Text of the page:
At the request of several news outlets, which prosecutors did not oppose, a U.S. District Court judge in Las Vegas made available to the public more than 300 pages of search warrants and affidavits surrounding the Las Vegas massacre. Within those pages were details about Danley’s involvement with Paddock, including finding her fingerprints on his ammo magazines and evidence of a conversation regarding a wire transfer.
Danley, 62, was identified early on “as the most likely person who aided or abetted Stephen Paddock based on her informing law enforcement that her fingerprints would likely be found on the ammunition used during the attack,”according to an affidavit. She also admitted to investigators that she would sometimes assist Paddock in loading his magazines.
Additionally, investigators also found evidence of two email accounts that Paddock had access to engaging in a conversation regarding guns and ammunition. Officials are confused by the exchange.
“Investigators have been unable to figure out why Stephen Paddock would be exchanging messages related to weapons that were utilized in the attack between two of his email accounts. Conversely, if the Target Account was not controlled by Stephen Paddock, investigators need to determine who was communicating with him about weapons that were used in the attack,”according to a warrant.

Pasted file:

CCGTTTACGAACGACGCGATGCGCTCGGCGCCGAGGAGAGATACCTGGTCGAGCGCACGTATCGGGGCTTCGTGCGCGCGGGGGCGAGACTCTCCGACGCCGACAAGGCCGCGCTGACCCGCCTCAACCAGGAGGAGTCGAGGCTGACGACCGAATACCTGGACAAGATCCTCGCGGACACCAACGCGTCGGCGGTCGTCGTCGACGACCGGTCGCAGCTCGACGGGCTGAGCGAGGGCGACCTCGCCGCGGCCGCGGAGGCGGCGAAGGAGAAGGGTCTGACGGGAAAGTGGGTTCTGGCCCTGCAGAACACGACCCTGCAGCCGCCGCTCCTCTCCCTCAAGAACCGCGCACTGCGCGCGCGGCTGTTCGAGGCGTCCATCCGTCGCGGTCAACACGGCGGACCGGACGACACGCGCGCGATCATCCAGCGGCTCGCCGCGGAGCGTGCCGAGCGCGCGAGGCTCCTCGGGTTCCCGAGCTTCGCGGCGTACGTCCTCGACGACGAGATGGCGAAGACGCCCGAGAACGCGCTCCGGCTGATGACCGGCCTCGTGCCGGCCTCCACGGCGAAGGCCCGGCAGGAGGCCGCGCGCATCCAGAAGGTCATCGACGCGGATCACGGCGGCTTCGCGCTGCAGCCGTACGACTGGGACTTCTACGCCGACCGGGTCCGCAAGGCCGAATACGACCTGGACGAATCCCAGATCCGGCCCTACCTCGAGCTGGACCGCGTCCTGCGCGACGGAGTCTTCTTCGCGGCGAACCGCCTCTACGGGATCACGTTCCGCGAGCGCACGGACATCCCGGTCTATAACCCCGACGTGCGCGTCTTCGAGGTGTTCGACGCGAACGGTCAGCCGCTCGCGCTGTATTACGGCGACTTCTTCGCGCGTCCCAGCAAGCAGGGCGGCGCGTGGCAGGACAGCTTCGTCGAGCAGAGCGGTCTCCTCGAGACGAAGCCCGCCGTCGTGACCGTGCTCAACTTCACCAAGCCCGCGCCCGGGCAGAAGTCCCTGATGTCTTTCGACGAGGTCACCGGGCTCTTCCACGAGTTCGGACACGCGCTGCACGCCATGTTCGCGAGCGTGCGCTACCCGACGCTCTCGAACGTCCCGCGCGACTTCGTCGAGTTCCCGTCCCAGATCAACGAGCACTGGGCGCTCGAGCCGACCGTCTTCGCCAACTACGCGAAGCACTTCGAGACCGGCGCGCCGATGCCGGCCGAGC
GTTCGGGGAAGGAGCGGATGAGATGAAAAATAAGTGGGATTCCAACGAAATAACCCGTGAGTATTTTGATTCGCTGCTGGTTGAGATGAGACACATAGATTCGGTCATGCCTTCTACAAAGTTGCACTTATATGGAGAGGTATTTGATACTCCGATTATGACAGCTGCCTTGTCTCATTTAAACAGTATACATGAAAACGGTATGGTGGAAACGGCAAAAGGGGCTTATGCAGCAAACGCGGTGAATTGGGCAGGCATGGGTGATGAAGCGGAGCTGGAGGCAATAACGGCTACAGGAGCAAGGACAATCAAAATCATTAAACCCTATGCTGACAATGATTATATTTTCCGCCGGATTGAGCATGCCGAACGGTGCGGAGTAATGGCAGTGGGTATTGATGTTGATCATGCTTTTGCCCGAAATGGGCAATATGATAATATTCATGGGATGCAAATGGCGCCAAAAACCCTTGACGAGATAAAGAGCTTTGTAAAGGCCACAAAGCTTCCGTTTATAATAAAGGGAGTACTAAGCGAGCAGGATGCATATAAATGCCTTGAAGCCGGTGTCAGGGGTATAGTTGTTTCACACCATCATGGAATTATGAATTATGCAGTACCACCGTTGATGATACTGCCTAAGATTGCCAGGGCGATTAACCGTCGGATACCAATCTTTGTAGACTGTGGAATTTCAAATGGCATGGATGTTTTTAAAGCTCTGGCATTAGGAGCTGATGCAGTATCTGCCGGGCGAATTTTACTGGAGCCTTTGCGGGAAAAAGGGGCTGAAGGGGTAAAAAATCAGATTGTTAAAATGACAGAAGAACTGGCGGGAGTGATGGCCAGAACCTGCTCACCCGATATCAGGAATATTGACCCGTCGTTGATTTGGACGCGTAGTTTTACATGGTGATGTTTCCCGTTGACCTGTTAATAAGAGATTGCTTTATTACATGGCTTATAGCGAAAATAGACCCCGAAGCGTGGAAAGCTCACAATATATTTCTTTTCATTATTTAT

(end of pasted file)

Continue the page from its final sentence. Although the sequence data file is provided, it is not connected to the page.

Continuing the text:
The Las Vegas massacre, which took place at the Route 91 Harvest Festival and the Mandalay Bay, left 58 people dead, including Paddock. Danley was located several hours later in the Philippines, where she had been visiting friends and family. She would later fly back to the U.S. to be questioned by authorities and release a statement through her lawyer regarding her feelings and involvement on the horrors perpetrated by her boyfriend.
“I am devastated by the deaths and injuries that have occurred, and my prayers go out to the victims and their families and all those who have been hurt by these awful events,” she said in her statement. “A little more than two weeks ago, Stephen told me he found a cheap ticket for me to the Philippines and that he wanted me to take a trip home to see my family. While there, he wired me money, which he said was for me to buy a house for me and my family.”
Danley said she accepted the money, fearful that it was his way of breaking up with her. What happened next, she said, shocked her.
“I knew Stephen Paddock as a kind, caring, quiet man. I loved him and hoped for a quiet future together with him. He never said anything to me or took any action that I was aware of that I understood in any way to be a warning that something horrible like this was going to happen.”
Paddock and Danley appeared to have a tumultuous relationship; according to employees at the Starbucks they frequented, Paddock treated Danley poorly.
“He would glare down at her and say — with a mean attitude — ‘You don’t need my casino card for this. I’m paying for your drink, just like I’m paying for you.’ Then she would softly say, ‘OK’ and step back behind him. He was so rude to her in front of us,” Starbucks branch supervisor, Esperanza Mendoza, told reporters.
Danley’s attorneys did not respond to inquests for comments.
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